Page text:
the truth in collectivism. Communism fails to see the truth in
        individualism. Capitalism fails to realize that life is social.
        Communism fails to realize that life is personal. The good and just
        society is neither the thesis of capitalism nor the antithesis of
        communism, but a socially conscious democracy which reconciles
        the truths of individualism and collectivism.

        ...The problems we now face must take us beyond slogans for their
        solution. In the final analysis, the right-wing slogans on
        'government control' and 'creeping socialism' are as meaningless
        and adolescent as the Chinese Red Guard slogans against
        'bourgeois revisionism.' An intelligent approach to the problems of
        poverty and racism will cause us to see the words of the Psalmist --
        'The earth is the Lord's and the fullness thereof' -- are still a
        judgment upon our use and abuse of the wealth and resources with
        which we have been endowed.

        -- A Testament of Hope: The Essential Speeches and Writings of
        Martin Luther King Jr, pp.629-630

        On 30 Nov 2006 at 8:55, Wetzel Dave wrote:

        > THE Trudent nuclear arms programme is not socialist.

        > Invading Iraq is not socialist.

        > Privatisation of public utilities is not socialist.

        > Paying million pound bonuses to city slickers is not socialist.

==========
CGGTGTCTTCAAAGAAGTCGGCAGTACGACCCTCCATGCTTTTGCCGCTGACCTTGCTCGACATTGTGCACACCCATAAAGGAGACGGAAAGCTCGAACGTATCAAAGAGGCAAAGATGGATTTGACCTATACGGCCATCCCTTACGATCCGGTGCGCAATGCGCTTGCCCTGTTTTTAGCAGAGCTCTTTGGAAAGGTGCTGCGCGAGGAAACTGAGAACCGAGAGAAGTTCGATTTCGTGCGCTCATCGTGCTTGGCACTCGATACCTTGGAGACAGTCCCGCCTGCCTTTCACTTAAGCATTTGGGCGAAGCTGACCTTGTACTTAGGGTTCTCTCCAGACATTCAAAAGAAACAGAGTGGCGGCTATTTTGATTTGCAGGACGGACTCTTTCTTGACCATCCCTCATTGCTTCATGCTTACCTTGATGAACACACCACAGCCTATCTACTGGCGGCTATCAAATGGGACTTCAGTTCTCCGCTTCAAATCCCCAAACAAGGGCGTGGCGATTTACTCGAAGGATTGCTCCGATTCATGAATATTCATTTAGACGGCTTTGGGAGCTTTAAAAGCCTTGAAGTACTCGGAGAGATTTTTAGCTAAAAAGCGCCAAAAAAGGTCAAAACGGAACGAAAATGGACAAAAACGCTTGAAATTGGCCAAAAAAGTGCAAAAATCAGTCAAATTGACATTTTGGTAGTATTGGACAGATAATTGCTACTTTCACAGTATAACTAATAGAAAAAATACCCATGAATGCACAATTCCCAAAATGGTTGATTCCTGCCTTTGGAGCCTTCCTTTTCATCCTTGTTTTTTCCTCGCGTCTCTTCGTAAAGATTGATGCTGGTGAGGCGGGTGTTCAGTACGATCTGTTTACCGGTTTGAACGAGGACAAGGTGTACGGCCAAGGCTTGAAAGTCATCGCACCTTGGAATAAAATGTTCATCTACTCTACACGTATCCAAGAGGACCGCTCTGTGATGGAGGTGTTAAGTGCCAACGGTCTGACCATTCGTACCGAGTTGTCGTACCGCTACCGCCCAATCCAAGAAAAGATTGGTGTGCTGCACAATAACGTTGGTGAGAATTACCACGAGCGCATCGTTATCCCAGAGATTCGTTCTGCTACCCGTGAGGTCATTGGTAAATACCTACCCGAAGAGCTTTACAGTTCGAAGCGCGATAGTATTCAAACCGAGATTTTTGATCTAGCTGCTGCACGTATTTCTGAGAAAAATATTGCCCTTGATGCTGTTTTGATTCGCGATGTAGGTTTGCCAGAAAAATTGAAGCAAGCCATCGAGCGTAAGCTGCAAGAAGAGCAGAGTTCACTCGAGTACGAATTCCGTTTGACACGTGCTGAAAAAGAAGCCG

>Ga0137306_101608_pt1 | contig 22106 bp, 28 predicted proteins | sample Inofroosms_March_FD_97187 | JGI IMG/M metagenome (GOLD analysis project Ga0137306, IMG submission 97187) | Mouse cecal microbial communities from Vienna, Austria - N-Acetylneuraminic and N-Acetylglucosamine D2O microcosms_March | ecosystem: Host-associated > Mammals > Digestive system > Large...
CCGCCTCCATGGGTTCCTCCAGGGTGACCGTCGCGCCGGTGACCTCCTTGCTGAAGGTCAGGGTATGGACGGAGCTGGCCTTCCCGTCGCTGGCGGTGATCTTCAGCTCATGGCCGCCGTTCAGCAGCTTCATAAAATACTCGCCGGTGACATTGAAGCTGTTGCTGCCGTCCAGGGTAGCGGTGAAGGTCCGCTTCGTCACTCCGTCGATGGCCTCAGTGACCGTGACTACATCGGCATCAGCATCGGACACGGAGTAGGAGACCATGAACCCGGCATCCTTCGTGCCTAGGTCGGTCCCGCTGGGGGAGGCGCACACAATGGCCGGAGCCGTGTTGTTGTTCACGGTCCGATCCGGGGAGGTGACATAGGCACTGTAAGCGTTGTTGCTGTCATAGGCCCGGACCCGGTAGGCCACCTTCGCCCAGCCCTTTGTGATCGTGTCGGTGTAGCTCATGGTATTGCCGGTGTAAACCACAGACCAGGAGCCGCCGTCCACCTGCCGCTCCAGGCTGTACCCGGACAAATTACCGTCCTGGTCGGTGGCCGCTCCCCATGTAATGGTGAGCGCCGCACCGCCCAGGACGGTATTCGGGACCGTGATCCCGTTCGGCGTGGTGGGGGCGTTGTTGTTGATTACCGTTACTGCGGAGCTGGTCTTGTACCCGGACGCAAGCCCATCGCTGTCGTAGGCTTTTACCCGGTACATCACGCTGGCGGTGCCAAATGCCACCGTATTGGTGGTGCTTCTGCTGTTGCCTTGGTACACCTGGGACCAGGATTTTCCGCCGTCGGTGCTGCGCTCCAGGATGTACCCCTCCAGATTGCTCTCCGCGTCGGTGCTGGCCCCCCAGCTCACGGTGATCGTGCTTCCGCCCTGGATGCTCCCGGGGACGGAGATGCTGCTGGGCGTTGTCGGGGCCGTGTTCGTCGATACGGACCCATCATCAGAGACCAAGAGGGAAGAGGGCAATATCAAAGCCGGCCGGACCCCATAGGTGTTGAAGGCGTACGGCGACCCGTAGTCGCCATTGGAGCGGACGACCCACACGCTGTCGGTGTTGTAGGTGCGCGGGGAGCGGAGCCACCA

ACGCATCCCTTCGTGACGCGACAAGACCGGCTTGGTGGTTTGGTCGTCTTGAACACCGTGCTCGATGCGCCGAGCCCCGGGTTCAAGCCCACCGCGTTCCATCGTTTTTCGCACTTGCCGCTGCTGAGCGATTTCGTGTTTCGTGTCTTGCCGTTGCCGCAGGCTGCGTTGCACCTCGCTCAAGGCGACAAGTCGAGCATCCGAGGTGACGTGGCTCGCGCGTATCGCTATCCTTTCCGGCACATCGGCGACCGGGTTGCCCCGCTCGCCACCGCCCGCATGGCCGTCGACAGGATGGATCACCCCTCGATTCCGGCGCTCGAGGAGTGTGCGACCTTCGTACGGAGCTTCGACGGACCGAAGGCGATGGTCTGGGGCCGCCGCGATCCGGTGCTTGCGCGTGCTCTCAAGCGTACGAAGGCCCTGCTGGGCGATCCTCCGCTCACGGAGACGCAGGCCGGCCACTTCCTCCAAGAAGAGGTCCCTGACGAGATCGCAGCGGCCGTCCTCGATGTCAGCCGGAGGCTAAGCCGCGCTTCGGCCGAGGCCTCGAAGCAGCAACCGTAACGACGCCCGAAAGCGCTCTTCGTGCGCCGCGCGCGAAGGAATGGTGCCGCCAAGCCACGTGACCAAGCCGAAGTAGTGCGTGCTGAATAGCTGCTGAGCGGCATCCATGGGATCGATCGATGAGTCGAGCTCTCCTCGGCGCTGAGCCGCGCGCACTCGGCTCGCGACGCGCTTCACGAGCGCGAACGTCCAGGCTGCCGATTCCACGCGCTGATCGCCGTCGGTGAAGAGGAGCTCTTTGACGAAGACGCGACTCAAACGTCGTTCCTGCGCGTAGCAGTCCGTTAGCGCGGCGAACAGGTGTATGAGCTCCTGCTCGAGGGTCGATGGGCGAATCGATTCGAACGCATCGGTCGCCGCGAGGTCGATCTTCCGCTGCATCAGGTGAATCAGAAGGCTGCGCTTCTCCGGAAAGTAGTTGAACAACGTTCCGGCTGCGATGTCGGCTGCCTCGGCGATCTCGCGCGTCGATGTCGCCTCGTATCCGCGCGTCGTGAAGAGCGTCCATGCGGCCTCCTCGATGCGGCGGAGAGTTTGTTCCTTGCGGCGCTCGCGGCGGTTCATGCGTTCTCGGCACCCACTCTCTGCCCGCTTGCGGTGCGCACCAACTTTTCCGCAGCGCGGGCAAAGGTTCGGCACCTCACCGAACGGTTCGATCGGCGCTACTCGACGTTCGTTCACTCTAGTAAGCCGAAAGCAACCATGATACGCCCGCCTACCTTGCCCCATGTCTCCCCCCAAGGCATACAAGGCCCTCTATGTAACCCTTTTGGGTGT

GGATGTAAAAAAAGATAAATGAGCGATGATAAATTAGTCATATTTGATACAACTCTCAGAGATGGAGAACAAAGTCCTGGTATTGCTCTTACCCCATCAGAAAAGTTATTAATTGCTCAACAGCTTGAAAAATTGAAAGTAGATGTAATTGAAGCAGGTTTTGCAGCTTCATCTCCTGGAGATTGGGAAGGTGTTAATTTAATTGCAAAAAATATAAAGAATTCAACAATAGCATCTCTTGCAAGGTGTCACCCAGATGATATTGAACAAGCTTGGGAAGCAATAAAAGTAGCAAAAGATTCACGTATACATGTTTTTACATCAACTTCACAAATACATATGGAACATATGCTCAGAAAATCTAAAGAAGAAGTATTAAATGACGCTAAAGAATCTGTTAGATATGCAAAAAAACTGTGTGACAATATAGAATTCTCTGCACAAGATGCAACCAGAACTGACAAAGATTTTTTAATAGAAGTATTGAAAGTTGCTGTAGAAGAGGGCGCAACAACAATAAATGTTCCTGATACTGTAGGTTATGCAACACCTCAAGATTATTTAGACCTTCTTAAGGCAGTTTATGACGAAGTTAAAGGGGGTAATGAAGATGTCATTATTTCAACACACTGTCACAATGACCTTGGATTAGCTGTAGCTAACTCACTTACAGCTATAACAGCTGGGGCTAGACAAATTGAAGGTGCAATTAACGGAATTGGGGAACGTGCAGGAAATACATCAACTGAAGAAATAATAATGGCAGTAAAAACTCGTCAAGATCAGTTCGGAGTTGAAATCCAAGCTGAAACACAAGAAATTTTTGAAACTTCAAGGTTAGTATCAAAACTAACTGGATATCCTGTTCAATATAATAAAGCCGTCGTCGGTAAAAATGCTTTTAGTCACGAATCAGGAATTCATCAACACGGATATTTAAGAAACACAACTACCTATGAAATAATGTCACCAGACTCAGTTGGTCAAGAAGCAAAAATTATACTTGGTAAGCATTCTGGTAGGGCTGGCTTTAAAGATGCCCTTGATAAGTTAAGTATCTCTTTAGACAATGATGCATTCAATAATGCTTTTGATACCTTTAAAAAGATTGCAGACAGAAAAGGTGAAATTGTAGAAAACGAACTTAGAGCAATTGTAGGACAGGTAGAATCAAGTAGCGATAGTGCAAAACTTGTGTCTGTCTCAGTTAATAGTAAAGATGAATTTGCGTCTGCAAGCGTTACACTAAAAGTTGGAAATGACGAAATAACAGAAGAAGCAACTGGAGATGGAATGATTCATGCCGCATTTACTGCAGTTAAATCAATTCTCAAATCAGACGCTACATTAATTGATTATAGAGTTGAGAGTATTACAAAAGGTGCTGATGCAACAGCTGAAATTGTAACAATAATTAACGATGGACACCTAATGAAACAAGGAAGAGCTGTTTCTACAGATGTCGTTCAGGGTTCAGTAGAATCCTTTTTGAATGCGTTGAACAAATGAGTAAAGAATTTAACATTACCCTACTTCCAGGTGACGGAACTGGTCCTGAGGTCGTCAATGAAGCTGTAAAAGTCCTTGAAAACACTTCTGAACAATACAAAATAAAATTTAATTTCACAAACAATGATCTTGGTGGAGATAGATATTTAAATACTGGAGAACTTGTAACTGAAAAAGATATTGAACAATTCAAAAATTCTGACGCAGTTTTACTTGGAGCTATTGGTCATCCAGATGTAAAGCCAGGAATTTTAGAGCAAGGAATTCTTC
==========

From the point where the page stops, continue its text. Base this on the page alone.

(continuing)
> Allowing poverty to continue is not socialist.

        I think it is more accurate to say that those things are not
        egalitarian.
        Do socialist countries not engage in Nuclear weaponry? (Russia,
        China, North Korea) or or participate in military adventures? (Russia,
        China, North Korea, Cuba) Do they not have political corruption and
        insiders who are enriched at public expense? Did China and North
        Korea not allow poverty to continue? Did Russia not allow hundreds
        of thousands of people to be subjected to Chernobyl radiation and
        engage in other travesties against their own people?

        These are not the best socialist countries, but they are among the
        biggest. The biggest are usually the most abusive, which is one of the
        reasons the United States is so bad. We were much better before we
        were powerful.

        Some socialists think they have a monopoly on the idea of equality,
        but I think socialist analysis is deficient in that regard. Is socialism

        better than monopoly capitalism? To some people it is. Maybe heart
        disease is better than leukemia, too. That doesn't mean we have to line